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No matter one’s opinion of Kabbalah or Jewish mysticism as a whole, there is no denying that many find clarity and peace in its tenets all the same.
Anyone on a spiritual journey may want to consider reading over what all it potentially offers – just be respectful of any restrictions that may come up along the way.
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I am so thankful for The Kabbalah Centre, because it has made all the difference in my spiritual growth and development.
If you've spent any time browsing the shelves in the New Age section of your local bookstore, you'll know that it pertains to magical beliefs and practices, everything from palmistry, numerology, astrology, time travel, and reincarnation to summoning demons and raising the dead, but mostly to mysticism--the felt conviction that there is a sacred, underlying unity to the world and that the divine presence can be experienced directly, rather than through the intermediary of organized religion. Some people claim that the word cabal (meaning a small group of secret plotters) originated in Restoration England as an acronym for Charles II's hated inner circle of advisors: Clifford of Chudleigh, Ashley (Lord Shaftesbury), Buckingham (George Villiers), Arlington (Henry Bennet), and Lauderdale (John Maitland).
To that end, Kabbalah involves meditation, ecstatic dance, chanting, and other practices that are reminiscent of Sufism (the mystical form of Islam) and many Eastern religions. Indeed, this group was referred to by that name, but the word had already acquired its meaning.
“It’s going to be a full schedule,” Matt said, “and Shavuot is a special event. It’s the quintessential Kabbalistic holiday.” Matt will be speaking at Temple for a variety of sessions over Memorial Day weekend and will be the scholar-in-residence for the Tikkun Leil Shavuot.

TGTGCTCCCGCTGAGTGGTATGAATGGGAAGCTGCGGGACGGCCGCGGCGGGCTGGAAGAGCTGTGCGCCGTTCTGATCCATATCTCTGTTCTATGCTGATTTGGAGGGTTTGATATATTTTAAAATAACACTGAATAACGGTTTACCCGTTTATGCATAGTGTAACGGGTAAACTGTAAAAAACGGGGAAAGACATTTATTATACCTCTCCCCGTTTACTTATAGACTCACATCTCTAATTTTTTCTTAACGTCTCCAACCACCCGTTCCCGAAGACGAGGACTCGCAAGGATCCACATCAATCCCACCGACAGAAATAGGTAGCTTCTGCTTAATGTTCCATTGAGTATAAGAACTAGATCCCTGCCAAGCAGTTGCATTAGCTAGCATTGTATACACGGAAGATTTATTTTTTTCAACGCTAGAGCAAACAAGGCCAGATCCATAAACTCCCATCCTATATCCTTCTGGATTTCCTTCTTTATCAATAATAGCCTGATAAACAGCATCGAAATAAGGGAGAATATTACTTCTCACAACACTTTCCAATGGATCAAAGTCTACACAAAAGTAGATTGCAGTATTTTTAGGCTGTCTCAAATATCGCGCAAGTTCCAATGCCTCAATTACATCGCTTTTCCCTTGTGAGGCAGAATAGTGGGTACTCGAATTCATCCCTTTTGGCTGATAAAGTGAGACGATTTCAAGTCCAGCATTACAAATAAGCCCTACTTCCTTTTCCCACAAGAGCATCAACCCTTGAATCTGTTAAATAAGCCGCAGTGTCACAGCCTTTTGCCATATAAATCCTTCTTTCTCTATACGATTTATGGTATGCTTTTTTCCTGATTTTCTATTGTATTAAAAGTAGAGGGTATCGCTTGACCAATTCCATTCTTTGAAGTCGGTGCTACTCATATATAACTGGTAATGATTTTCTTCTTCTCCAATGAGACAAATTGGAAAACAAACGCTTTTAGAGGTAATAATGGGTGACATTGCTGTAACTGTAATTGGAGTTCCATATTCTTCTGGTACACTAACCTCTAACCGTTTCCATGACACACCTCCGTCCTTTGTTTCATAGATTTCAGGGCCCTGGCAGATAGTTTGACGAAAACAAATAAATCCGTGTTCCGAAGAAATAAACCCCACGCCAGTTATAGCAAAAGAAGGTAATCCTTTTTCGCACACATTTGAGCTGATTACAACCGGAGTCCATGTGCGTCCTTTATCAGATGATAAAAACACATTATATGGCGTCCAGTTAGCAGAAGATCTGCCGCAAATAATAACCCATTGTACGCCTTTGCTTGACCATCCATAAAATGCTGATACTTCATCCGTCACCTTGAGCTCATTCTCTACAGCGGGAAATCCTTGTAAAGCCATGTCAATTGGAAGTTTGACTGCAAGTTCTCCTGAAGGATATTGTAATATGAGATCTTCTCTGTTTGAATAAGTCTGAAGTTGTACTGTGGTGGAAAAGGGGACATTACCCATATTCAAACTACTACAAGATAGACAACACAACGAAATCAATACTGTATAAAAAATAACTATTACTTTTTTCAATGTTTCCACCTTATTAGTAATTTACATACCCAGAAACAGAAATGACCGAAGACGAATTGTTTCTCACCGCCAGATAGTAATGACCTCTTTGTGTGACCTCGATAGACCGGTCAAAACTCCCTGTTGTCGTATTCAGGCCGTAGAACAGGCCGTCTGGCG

Matt recently completed an 18-year project translating nine of the 12 books of the Zohar, and said his interest in the topic came from his father, a Conservative rabbi.
The Los Angeles-based organization announced Berg's death on its website Monday.“He never mentioned Kabbalah or Chassidism, but I felt such a genuine spirituality from him, it inspired me to look for that in Judaism,” Matt said from his home in Berkeley, Calif., where he will be teaching at the Graduate Theological Union after taking an 18-year hiatus to write the translations. I took Beginning and Advanced Zohar at the same time. I was totally lost in Advanced Zohar, but that didn’t matter because I was totally lost in Beginning Zohar!” Matt calls the Zohar very challenging, poetic, and symbolic texts.Kabbalah, one form of Jewish mysticism, stirs up plenty of controversy amongst religious and secular organizations alike.Some dismiss it as claptrap re-appropriated and regurgitated by the New Age movement and unscrupulous con artists, while others believe that there is a kernel of truth provided students and teachers meet stringent requirements.
Can you imagine a world where everyone knows that we each are a spark of the same Divine Light, regardless of our modality of prayer or unique pathway to God? Road to Transformation: Get out your running shoes! Kabbalah teaches us that during these forty-nine days following Pesach, we need to take great care in...